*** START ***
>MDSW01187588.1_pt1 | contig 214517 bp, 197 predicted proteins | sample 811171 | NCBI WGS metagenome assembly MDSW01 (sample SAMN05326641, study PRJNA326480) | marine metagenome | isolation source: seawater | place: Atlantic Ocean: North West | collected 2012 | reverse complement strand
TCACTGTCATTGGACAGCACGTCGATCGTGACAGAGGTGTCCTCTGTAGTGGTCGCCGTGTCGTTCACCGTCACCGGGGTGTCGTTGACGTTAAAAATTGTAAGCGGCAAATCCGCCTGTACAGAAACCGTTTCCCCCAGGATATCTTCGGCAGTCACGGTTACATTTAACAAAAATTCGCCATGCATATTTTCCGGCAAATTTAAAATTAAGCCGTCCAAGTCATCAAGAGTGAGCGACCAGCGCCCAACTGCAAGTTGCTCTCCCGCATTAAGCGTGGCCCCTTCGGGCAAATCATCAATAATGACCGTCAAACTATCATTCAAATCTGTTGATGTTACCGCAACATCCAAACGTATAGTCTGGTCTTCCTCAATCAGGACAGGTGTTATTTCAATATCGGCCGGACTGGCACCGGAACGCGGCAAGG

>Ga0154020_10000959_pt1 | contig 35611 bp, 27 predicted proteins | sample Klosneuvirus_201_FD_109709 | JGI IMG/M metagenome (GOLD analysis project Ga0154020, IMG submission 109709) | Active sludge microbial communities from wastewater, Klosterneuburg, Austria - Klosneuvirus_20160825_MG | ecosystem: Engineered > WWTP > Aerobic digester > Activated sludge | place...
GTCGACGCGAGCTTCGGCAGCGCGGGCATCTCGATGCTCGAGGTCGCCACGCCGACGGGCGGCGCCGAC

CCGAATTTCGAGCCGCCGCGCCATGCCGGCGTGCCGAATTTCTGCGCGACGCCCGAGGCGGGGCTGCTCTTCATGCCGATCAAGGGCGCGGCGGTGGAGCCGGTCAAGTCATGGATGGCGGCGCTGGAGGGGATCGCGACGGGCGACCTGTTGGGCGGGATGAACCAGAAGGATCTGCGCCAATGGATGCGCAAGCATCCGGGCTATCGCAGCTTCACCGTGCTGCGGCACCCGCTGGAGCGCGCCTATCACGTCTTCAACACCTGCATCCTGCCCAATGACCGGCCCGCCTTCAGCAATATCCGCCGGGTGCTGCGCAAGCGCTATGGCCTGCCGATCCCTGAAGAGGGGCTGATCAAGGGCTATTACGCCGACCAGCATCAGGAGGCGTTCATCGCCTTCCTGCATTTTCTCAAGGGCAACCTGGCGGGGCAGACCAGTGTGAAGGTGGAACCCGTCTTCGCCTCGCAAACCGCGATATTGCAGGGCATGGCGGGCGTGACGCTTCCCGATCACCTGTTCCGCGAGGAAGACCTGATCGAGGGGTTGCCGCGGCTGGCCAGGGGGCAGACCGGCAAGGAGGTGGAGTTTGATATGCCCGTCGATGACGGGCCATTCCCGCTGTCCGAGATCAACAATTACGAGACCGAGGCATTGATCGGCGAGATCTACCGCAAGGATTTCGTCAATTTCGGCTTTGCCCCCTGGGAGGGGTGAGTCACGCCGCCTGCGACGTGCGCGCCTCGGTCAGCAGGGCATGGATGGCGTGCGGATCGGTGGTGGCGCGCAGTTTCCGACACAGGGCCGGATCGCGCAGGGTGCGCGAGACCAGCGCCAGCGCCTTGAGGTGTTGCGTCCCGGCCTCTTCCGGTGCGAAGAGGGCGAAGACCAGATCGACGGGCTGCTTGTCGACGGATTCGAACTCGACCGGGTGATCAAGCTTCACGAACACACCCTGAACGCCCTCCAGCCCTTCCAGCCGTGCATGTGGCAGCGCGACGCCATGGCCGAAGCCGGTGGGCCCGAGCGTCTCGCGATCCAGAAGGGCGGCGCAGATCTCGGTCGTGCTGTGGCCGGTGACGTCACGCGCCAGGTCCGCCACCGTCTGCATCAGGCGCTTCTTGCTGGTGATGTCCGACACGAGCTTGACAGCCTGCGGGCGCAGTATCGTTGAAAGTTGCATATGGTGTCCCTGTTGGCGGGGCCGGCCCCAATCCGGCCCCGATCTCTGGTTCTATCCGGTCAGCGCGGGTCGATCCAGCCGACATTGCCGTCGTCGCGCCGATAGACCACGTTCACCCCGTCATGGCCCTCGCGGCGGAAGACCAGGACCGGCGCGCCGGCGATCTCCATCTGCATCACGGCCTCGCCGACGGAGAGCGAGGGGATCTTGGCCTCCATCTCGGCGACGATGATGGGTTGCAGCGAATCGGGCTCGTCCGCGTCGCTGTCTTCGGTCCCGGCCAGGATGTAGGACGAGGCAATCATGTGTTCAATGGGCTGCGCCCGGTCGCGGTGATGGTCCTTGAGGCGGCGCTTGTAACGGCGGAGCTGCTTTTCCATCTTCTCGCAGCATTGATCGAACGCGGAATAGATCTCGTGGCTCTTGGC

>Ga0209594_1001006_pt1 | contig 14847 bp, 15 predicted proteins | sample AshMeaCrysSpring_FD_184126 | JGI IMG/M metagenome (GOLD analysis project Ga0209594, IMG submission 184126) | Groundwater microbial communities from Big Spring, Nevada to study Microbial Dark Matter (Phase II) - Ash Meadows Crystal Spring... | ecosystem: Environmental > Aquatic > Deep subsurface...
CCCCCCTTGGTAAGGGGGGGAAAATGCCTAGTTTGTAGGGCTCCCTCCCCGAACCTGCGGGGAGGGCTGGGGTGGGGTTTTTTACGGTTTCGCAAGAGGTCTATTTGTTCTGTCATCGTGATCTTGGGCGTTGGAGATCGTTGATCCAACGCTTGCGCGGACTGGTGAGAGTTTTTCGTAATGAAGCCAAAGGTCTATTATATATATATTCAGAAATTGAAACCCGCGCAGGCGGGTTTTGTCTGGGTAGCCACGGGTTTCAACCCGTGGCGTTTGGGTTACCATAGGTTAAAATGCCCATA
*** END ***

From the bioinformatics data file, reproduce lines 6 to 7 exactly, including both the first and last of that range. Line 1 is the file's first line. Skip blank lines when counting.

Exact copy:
>Ga0209594_1001006_pt1 | contig 14847 bp, 15 predicted proteins | sample AshMeaCrysSpring_FD_184126 | JGI IMG/M metagenome (GOLD analysis project Ga0209594, IMG submission 184126) | Groundwater microbial communities from Big Spring, Nevada to study Microbial Dark Matter (Phase II) - Ash Meadows Crystal Spring... | ecosystem: Environmental > Aquatic > Deep subsurface...
CCCCCCTTGGTAAGGGGGGGAAAATGCCTAGTTTGTAGGGCTCCCTCCCCGAACCTGCGGGGAGGGCTGGGGTGGGGTTTTTTACGGTTTCGCAAGAGGTCTATTTGTTCTGTCATCGTGATCTTGGGCGTTGGAGATCGTTGATCCAACGCTTGCGCGGACTGGTGAGAGTTTTTCGTAATGAAGCCAAAGGTCTATTATATATATATTCAGAAATTGAAACCCGCGCAGGCGGGTTTTGTCTGGGTAGCCACGGGTTTCAACCCGTGGCGTTTGGGTTACCATAGGTTAAAATGCCCATA